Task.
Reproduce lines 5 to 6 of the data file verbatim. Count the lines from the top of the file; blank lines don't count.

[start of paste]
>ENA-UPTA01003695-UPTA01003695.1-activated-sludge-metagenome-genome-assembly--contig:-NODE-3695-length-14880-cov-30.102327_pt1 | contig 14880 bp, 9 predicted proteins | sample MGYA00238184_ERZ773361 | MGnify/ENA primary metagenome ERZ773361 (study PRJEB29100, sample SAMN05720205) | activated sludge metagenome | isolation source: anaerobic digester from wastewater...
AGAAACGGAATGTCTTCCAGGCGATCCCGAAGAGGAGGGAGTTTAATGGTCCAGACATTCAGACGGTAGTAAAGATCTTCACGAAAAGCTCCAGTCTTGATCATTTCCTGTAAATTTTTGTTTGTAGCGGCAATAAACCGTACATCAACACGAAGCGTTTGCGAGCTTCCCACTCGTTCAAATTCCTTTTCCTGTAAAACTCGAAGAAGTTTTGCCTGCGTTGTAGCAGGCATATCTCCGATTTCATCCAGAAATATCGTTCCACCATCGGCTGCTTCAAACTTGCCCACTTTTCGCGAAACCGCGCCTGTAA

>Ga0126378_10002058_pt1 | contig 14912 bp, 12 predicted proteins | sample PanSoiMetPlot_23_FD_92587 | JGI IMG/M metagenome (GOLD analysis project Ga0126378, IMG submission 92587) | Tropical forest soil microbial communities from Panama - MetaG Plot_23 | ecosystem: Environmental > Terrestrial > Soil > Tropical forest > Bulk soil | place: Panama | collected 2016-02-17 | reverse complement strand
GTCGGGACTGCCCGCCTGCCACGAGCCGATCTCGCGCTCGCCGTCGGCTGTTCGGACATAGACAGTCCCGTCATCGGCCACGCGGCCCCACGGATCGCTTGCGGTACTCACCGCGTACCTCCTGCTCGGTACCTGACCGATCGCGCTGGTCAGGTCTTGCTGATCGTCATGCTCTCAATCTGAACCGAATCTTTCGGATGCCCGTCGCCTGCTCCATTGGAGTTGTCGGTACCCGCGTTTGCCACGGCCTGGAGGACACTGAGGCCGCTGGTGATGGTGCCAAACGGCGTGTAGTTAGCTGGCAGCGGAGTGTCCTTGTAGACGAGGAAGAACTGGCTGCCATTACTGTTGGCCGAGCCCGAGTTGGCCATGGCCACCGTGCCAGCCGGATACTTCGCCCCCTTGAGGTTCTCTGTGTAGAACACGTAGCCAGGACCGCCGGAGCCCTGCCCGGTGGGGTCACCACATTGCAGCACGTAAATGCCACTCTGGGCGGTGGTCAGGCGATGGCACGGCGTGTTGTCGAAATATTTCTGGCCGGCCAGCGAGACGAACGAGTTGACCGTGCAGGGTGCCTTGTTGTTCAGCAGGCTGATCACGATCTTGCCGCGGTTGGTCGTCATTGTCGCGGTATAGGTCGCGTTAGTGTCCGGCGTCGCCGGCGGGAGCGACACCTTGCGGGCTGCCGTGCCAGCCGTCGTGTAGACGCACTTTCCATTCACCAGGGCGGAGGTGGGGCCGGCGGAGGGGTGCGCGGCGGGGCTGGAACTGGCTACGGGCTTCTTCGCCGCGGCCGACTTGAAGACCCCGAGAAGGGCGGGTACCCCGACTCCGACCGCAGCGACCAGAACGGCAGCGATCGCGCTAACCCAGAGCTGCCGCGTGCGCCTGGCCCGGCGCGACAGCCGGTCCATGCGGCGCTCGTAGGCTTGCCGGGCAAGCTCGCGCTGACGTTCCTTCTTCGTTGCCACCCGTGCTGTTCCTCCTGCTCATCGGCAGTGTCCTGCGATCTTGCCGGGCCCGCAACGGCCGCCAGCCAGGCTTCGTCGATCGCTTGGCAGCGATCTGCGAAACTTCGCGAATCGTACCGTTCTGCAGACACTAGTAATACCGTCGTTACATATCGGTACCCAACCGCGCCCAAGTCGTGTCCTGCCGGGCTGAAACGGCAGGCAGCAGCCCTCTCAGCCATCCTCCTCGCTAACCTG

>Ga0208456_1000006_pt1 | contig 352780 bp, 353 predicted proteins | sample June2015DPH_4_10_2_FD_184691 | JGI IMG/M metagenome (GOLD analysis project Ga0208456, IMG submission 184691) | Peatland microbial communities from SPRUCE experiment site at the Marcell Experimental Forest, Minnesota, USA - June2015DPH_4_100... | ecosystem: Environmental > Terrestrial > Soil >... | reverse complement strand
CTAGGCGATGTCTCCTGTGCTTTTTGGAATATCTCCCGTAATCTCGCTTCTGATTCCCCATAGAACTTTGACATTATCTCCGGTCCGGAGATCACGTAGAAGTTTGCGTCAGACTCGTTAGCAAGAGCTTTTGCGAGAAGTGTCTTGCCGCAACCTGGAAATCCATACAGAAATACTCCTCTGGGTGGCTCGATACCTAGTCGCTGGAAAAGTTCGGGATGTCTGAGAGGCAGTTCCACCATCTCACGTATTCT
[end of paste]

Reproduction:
>Ga0208456_1000006_pt1 | contig 352780 bp, 353 predicted proteins | sample June2015DPH_4_10_2_FD_184691 | JGI IMG/M metagenome (GOLD analysis project Ga0208456, IMG submission 184691) | Peatland microbial communities from SPRUCE experiment site at the Marcell Experimental Forest, Minnesota, USA - June2015DPH_4_100... | ecosystem: Environmental > Terrestrial > Soil >... | reverse complement strand
CTAGGCGATGTCTCCTGTGCTTTTTGGAATATCTCCCGTAATCTCGCTTCTGATTCCCCATAGAACTTTGACATTATCTCCGGTCCGGAGATCACGTAGAAGTTTGCGTCAGACTCGTTAGCAAGAGCTTTTGCGAGAAGTGTCTTGCCGCAACCTGGAAATCCATACAGAAATACTCCTCTGGGTGGCTCGATACCTAGTCGCTGGAAAAGTTCGGGATGTCTGAGAGGCAGTTCCACCATCTCACGTATTCT